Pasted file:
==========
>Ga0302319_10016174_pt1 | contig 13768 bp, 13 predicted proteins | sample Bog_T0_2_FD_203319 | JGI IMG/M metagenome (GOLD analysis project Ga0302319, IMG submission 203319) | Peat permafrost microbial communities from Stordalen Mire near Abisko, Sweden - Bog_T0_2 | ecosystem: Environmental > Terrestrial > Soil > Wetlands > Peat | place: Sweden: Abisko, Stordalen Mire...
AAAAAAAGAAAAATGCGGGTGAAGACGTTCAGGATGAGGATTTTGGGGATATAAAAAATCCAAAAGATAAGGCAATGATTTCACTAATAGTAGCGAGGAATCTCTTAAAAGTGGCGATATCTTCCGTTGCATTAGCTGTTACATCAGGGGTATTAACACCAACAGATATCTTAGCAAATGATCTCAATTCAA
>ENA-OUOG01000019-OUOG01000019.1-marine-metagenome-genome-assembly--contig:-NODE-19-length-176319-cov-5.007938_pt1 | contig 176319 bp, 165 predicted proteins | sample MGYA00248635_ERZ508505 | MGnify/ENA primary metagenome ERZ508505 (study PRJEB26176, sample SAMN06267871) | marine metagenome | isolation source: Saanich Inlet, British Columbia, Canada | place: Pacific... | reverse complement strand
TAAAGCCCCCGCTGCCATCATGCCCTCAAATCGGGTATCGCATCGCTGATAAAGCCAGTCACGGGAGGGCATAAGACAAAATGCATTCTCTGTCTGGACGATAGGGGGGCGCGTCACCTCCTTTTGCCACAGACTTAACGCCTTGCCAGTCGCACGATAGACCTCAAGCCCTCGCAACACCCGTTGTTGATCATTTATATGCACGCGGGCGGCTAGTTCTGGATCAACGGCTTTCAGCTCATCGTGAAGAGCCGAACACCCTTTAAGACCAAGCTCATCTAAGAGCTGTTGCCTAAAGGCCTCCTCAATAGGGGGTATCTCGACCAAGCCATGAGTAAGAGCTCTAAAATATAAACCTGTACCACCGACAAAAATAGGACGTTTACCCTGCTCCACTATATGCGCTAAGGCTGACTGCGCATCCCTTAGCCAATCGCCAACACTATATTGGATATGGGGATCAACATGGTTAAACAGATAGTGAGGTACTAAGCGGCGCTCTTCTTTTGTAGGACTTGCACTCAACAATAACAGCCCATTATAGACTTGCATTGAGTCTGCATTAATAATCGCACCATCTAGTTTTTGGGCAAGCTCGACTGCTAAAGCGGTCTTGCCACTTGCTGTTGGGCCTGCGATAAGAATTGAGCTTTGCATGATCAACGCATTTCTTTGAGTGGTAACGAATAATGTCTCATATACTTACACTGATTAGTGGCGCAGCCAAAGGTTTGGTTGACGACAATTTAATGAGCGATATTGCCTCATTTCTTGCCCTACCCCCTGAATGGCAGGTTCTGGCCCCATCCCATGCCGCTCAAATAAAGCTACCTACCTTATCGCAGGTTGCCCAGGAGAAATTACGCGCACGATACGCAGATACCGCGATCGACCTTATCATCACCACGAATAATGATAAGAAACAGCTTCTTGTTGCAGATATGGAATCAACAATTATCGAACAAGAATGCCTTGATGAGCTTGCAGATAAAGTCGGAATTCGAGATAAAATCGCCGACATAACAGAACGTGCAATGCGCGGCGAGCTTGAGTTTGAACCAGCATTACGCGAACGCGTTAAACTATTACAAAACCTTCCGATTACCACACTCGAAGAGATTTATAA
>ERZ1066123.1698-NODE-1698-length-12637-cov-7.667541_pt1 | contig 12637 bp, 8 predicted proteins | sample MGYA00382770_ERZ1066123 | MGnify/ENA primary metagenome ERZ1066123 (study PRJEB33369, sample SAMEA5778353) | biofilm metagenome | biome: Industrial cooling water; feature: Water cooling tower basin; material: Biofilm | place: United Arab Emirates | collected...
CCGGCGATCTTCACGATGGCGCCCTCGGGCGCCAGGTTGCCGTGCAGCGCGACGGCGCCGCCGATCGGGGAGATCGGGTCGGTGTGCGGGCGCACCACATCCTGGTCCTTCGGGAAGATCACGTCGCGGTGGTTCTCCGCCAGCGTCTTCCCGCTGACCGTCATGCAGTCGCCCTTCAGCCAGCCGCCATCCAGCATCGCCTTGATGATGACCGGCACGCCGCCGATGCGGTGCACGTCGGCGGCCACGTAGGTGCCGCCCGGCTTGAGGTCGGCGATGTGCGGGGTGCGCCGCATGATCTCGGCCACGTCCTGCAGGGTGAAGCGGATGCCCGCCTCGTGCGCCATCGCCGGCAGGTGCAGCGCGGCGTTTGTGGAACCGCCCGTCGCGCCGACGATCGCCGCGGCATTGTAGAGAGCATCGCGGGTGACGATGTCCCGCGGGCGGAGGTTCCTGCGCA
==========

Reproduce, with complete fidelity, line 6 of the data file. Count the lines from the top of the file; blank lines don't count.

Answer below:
CCGGCGATCTTCACGATGGCGCCCTCGGGCGCCAGGTTGCCGTGCAGCGCGACGGCGCCGCCGATCGGGGAGATCGGGTCGGTGTGCGGGCGCACCACATCCTGGTCCTTCGGGAAGATCACGTCGCGGTGGTTCTCCGCCAGCGTCTTCCCGCTGACCGTCATGCAGTCGCCCTTCAGCCAGCCGCCATCCAGCATCGCCTTGATGATGACCGGCACGCCGCCGATGCGGTGCACGTCGGCGGCCACGTAGGTGCCGCCCGGCTTGAGGTCGGCGATGTGCGGGGTGCGCCGCATGATCTCGGCCACGTCCTGCAGGGTGAAGCGGATGCCCGCCTCGTGCGCCATCGCCGGCAGGTGCAGCGCGGCGTTTGTGGAACCGCCCGTCGCGCCGACGATCGCCGCGGCATTGTAGAGAGCATCGCGGGTGACGATGTCCCGCGGGCGGAGGTTCCTGCGCA